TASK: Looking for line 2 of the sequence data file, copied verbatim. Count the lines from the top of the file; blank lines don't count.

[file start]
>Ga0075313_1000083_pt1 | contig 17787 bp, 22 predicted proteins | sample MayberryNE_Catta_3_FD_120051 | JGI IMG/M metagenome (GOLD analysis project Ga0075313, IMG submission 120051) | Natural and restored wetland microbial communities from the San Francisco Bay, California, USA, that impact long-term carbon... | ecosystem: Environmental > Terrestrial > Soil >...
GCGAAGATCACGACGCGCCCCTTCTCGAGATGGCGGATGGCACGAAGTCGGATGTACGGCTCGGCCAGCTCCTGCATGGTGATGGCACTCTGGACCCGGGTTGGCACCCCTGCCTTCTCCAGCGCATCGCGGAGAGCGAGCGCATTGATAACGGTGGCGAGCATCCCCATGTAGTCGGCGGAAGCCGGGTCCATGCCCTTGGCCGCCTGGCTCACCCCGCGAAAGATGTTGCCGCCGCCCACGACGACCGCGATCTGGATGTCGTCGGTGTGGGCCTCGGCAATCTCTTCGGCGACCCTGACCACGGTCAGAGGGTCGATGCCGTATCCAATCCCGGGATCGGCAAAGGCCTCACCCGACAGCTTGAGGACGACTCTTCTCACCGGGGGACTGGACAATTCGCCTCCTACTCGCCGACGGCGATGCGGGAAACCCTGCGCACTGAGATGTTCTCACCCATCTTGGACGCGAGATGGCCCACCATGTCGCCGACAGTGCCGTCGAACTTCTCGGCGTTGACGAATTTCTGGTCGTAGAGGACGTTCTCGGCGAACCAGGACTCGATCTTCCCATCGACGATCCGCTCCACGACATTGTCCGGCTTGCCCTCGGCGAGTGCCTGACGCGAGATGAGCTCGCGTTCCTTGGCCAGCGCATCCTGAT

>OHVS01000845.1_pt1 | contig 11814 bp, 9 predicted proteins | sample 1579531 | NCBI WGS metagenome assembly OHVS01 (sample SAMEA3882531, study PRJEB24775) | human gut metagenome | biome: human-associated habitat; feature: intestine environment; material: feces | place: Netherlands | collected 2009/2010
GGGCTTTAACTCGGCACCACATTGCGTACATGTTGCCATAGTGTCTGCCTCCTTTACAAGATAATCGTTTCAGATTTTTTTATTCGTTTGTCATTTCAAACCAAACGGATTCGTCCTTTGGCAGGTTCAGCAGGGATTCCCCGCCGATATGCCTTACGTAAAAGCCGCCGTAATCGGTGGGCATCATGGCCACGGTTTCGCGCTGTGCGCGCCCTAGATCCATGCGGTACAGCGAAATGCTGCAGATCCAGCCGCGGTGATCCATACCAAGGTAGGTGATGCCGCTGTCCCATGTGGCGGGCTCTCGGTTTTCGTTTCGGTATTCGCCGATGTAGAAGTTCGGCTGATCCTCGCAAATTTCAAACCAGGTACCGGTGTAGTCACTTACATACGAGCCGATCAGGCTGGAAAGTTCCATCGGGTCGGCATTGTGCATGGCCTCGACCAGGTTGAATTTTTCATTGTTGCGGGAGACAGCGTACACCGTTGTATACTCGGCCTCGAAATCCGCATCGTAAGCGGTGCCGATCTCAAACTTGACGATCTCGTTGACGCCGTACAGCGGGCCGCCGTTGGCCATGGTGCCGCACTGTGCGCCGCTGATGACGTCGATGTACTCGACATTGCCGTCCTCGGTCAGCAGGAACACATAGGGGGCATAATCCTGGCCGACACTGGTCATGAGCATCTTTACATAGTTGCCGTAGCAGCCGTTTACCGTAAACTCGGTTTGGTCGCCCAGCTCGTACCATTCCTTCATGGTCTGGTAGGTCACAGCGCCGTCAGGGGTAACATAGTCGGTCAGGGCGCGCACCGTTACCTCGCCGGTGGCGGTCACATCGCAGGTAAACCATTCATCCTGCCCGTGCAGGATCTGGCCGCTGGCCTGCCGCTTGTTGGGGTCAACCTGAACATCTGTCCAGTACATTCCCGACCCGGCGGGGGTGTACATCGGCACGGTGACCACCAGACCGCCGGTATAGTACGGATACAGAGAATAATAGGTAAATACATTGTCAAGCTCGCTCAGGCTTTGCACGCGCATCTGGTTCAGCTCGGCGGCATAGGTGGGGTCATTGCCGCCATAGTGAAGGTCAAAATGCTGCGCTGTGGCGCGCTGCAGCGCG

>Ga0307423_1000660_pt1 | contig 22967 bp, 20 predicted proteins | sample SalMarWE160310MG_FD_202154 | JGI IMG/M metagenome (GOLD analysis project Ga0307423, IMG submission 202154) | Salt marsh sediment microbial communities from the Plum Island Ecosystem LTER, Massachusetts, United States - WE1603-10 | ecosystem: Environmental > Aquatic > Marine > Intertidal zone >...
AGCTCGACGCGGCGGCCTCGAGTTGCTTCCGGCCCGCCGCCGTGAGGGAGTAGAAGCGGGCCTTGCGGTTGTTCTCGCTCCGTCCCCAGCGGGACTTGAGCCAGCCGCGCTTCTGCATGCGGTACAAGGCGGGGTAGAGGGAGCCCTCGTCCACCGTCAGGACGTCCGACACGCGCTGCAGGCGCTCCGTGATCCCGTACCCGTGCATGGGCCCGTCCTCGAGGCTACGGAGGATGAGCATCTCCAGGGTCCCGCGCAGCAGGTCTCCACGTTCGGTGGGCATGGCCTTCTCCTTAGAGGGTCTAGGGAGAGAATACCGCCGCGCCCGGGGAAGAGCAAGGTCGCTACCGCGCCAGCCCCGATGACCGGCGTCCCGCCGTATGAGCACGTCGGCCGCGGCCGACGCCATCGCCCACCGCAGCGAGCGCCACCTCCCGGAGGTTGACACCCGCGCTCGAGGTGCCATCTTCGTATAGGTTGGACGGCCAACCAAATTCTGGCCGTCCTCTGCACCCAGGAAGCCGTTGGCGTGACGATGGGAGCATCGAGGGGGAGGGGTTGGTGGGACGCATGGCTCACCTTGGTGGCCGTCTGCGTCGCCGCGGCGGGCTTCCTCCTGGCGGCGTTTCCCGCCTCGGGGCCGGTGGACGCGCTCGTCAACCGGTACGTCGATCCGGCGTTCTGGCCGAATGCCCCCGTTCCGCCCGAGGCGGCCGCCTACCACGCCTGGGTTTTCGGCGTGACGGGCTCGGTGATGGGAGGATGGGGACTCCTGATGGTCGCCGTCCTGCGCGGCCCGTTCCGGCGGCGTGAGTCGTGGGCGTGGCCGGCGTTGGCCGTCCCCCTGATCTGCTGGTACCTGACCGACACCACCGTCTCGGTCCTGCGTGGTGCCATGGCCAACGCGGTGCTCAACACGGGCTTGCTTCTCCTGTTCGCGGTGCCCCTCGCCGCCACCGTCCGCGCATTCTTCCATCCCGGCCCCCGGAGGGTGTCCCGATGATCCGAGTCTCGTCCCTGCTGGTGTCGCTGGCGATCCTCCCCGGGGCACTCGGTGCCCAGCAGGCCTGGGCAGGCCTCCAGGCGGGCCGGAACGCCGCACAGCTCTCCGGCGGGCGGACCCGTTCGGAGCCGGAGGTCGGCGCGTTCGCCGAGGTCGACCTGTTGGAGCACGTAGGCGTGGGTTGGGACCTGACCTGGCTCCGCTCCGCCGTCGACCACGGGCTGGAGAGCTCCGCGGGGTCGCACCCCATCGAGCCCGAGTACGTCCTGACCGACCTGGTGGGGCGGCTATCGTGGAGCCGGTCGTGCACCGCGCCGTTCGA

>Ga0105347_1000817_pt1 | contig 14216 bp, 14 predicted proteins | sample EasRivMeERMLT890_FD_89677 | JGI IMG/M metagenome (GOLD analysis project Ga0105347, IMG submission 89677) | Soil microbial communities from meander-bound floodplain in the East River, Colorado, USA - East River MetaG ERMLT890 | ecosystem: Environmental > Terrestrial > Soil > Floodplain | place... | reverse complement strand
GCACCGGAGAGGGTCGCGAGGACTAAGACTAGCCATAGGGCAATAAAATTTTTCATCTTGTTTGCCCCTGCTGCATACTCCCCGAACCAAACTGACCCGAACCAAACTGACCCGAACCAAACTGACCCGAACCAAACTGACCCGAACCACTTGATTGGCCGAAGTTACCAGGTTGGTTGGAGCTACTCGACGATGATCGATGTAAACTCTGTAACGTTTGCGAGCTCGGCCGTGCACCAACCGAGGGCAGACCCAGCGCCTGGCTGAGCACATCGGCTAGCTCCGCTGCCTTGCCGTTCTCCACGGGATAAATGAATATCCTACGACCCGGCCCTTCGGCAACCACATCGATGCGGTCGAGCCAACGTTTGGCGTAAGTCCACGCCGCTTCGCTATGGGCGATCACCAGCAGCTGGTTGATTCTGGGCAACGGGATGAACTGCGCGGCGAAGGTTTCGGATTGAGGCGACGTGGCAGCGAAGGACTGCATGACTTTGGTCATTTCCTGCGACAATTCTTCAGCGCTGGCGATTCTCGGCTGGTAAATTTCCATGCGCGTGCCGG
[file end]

GCGAAGATCACGACGCGCCCCTTCTCGAGATGGCGGATGGCACGAAGTCGGATGTACGGCTCGGCCAGCTCCTGCATGGTGATGGCACTCTGGACCCGGGTTGGCACCCCTGCCTTCTCCAGCGCATCGCGGAGAGCGAGCGCATTGATAACGGTGGCGAGCATCCCCATGTAGTCGGCGGAAGCCGGGTCCATGCCCTTGGCCGCCTGGCTCACCCCGCGAAAGATGTTGCCGCCGCCCACGACGACCGCGATCTGGATGTCGTCGGTGTGGGCCTCGGCAATCTCTTCGGCGACCCTGACCACGGTCAGAGGGTCGATGCCGTATCCAATCCCGGGATCGGCAAAGGCCTCACCCGACAGCTTGAGGACGACTCTTCTCACCGGGGGACTGGACAATTCGCCTCCTACTCGCCGACGGCGATGCGGGAAACCCTGCGCACTGAGATGTTCTCACCCATCTTGGACGCGAGATGGCCCACCATGTCGCCGACAGTGCCGTCGAACTTCTCGGCGTTGACGAATTTCTGGTCGTAGAGGACGTTCTCGGCGAACCAGGACTCGATCTTCCCATCGACGATCCGCTCCACGACATTGTCCGGCTTGCCCTCGGCGAGTGCCTGACGCGAGATGAGCTCGCGTTCCTTGGCCAGCGCATCCTGAT